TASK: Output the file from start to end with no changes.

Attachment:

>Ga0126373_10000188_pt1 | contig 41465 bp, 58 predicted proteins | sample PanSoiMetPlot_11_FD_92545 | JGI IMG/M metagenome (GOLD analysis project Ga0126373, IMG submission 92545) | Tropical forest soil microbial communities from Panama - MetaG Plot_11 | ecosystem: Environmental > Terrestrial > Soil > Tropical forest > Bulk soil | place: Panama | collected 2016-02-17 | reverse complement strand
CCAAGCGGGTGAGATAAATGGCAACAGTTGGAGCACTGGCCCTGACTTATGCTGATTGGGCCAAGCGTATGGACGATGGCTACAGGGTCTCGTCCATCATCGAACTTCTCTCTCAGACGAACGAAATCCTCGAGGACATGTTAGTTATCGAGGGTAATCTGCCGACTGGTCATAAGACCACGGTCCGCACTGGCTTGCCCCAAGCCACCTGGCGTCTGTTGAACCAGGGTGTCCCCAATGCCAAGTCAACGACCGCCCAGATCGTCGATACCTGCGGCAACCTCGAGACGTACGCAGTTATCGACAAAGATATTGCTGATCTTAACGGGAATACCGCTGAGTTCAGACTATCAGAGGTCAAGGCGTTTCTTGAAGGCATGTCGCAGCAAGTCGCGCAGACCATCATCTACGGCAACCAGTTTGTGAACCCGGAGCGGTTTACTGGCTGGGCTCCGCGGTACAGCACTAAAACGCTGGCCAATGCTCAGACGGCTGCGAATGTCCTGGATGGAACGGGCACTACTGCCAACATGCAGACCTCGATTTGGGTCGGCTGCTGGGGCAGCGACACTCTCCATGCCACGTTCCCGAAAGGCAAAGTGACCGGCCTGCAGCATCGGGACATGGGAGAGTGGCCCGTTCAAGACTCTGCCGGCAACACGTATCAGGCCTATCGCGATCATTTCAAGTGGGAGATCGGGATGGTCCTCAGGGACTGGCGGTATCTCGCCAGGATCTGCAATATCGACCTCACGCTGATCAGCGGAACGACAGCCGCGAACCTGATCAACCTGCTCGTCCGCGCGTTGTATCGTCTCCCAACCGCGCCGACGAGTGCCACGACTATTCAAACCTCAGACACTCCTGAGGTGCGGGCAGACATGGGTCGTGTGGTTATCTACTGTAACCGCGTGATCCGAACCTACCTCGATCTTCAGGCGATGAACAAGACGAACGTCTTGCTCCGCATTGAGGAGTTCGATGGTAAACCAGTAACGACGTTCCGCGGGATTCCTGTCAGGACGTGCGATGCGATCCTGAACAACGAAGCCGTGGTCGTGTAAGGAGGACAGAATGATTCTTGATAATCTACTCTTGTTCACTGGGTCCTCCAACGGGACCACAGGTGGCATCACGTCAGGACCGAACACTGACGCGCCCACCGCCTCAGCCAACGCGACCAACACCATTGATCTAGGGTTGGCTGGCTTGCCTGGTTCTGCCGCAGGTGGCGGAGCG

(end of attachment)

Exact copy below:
>Ga0126373_10000188_pt1 | contig 41465 bp, 58 predicted proteins | sample PanSoiMetPlot_11_FD_92545 | JGI IMG/M metagenome (GOLD analysis project Ga0126373, IMG submission 92545) | Tropical forest soil microbial communities from Panama - MetaG Plot_11 | ecosystem: Environmental > Terrestrial > Soil > Tropical forest > Bulk soil | place: Panama | collected 2016-02-17 | reverse complement strand
CCAAGCGGGTGAGATAAATGGCAACAGTTGGAGCACTGGCCCTGACTTATGCTGATTGGGCCAAGCGTATGGACGATGGCTACAGGGTCTCGTCCATCATCGAACTTCTCTCTCAGACGAACGAAATCCTCGAGGACATGTTAGTTATCGAGGGTAATCTGCCGACTGGTCATAAGACCACGGTCCGCACTGGCTTGCCCCAAGCCACCTGGCGTCTGTTGAACCAGGGTGTCCCCAATGCCAAGTCAACGACCGCCCAGATCGTCGATACCTGCGGCAACCTCGAGACGTACGCAGTTATCGACAAAGATATTGCTGATCTTAACGGGAATACCGCTGAGTTCAGACTATCAGAGGTCAAGGCGTTTCTTGAAGGCATGTCGCAGCAAGTCGCGCAGACCATCATCTACGGCAACCAGTTTGTGAACCCGGAGCGGTTTACTGGCTGGGCTCCGCGGTACAGCACTAAAACGCTGGCCAATGCTCAGACGGCTGCGAATGTCCTGGATGGAACGGGCACTACTGCCAACATGCAGACCTCGATTTGGGTCGGCTGCTGGGGCAGCGACACTCTCCATGCCACGTTCCCGAAAGGCAAAGTGACCGGCCTGCAGCATCGGGACATGGGAGAGTGGCCCGTTCAAGACTCTGCCGGCAACACGTATCAGGCCTATCGCGATCATTTCAAGTGGGAGATCGGGATGGTCCTCAGGGACTGGCGGTATCTCGCCAGGATCTGCAATATCGACCTCACGCTGATCAGCGGAACGACAGCCGCGAACCTGATCAACCTGCTCGTCCGCGCGTTGTATCGTCTCCCAACCGCGCCGACGAGTGCCACGACTATTCAAACCTCAGACACTCCTGAGGTGCGGGCAGACATGGGTCGTGTGGTTATCTACTGTAACCGCGTGATCCGAACCTACCTCGATCTTCAGGCGATGAACAAGACGAACGTCTTGCTCCGCATTGAGGAGTTCGATGGTAAACCAGTAACGACGTTCCGCGGGATTCCTGTCAGGACGTGCGATGCGATCCTGAACAACGAAGCCGTGGTCGTGTAAGGAGGACAGAATGATTCTTGATAATCTACTCTTGTTCACTGGGTCCTCCAACGGGACCACAGGTGGCATCACGTCAGGACCGAACACTGACGCGCCCACCGCCTCAGCCAACGCGACCAACACCATTGATCTAGGGTTGGCTGGCTTGCCTGGTTCTGCCGCAGGTGGCGGAGCG